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Image Analysis Optimization for Quantifying Nanoparticle Dispersions in Polymer-based Nanocomposites Using Transmission Electron Microscopy (TEM)

Published online by Cambridge University Press:  04 February 2011

Anand S. Badami
Affiliation:
The Dow Chemical Company, 1897 Building, Midland, MI 48667
Mark W. Beach
Affiliation:
The Dow Chemical Company, 1897 Building, Midland, MI 48667
Stewart P. Wood
Affiliation:
The Dow Chemical Company, 1897 Building, Midland, MI 48667
Steven J. Rozeveld
Affiliation:
The Dow Chemical Company, 1897 Building, Midland, MI 48667
William A. Heeschen
Affiliation:
The Dow Chemical Company, 1897 Building, Midland, MI 48667
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Abstract

When comparing large numbers of TEM micrographs of insoluble additives in polymer-based nanocomposite systems, the ability to determine or estimate the dispersion quality (i.e. uniformity of size and/or spatial distribution) is often difficult. The objective of this study was to develop a method to quantify dispersions observed in TEM micrographs that enables both a numerical “ranking” to be assigned to individual dispersions as well as tabulation a multitude of images acquired over time. Several methods were reviewed and applied to a set of TEM dispersion images of an insoluble additive in polystyrene. Projected area diameter, particle area, and Euclidean distance between particle centroids were chosen from all the particle size distribution and spatial distribution parameters present in the literature, but none successfully yielded a quantitative indicator of dispersion quality for the micrographs. In contrast, generating cumulative volume percent curves for each sample appeared to be a preferred method of quantifying and comparing dispersions in TEM micrographs. The volume diameter values obtained by this method can be used for “ranking” and tabulation of dispersion quality and account for both “good” additive dispersions (i.e. those with small domains of a narrow size range around 1 μm or less) and “bad” additive dispersions (i.e. those with non-uniform domains ranging in size by several microns or more). As a result, the numerical values generated by this method can be used to quantitatively determine correlations between the dispersion quality of nanoparticles in polymer-based nanocomposite materials and various macroscale physical and/or performance properties of such materials. This method’s precision was statistically determined to decrease with increasing particle size and be heavily dependent on representative sampling.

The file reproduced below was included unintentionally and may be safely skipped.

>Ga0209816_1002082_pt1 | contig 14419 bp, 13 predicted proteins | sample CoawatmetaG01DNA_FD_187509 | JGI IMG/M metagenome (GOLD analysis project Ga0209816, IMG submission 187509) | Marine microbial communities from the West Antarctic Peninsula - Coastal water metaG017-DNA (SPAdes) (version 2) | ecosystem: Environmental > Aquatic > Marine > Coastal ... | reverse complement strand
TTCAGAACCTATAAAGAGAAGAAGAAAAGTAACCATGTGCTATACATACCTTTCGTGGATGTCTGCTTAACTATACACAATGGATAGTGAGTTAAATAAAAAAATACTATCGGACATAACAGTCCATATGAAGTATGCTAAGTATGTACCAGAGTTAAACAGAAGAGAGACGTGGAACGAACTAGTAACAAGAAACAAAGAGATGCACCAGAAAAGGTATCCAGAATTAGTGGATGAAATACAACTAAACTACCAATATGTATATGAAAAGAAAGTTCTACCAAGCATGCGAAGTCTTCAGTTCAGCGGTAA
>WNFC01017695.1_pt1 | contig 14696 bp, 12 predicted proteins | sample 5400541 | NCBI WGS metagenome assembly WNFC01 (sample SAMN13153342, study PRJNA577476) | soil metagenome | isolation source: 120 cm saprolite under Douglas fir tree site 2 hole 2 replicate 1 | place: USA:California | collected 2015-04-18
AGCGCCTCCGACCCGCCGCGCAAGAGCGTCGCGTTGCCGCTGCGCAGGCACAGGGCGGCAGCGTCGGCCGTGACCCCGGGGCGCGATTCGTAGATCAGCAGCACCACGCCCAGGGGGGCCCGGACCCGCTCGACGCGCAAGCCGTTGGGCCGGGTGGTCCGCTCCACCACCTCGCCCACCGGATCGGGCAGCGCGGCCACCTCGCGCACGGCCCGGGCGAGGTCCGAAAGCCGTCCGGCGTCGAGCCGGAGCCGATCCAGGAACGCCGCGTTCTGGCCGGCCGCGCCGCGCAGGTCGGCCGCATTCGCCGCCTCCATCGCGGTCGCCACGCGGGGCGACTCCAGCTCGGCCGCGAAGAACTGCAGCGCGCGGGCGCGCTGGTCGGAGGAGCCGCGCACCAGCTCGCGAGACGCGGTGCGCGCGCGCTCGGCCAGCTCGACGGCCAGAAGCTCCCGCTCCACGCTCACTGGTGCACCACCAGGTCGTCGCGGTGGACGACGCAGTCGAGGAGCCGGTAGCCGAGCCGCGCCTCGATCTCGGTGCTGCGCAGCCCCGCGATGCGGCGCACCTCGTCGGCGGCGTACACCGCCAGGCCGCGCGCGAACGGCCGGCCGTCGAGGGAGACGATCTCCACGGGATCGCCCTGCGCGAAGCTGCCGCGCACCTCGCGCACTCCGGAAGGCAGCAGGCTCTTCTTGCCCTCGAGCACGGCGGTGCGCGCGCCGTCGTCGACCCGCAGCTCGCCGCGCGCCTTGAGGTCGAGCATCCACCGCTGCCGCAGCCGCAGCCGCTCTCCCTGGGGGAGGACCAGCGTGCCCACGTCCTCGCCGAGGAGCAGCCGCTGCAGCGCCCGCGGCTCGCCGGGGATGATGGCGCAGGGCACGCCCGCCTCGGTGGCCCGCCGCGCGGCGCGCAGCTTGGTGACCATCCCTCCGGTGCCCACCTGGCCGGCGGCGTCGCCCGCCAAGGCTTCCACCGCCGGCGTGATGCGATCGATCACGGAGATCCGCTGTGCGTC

Type
Research Article
Copyright
Copyright © Materials Research Society 2011

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References

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